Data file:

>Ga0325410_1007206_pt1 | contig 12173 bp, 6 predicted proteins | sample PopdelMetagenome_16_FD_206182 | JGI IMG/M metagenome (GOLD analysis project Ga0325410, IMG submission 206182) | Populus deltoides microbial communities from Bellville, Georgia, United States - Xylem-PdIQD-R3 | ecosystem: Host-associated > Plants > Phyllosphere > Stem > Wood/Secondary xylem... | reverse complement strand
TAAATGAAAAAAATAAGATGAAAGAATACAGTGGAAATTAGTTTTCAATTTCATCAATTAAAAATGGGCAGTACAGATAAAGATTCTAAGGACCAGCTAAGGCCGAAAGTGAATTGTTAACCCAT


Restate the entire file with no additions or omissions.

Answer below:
>Ga0325410_1007206_pt1 | contig 12173 bp, 6 predicted proteins | sample PopdelMetagenome_16_FD_206182 | JGI IMG/M metagenome (GOLD analysis project Ga0325410, IMG submission 206182) | Populus deltoides microbial communities from Bellville, Georgia, United States - Xylem-PdIQD-R3 | ecosystem: Host-associated > Plants > Phyllosphere > Stem > Wood/Secondary xylem... | reverse complement strand
TAAATGAAAAAAATAAGATGAAAGAATACAGTGGAAATTAGTTTTCAATTTCATCAATTAAAAATGGGCAGTACAGATAAAGATTCTAAGGACCAGCTAAGGCCGAAAGTGAATTGTTAACCCAT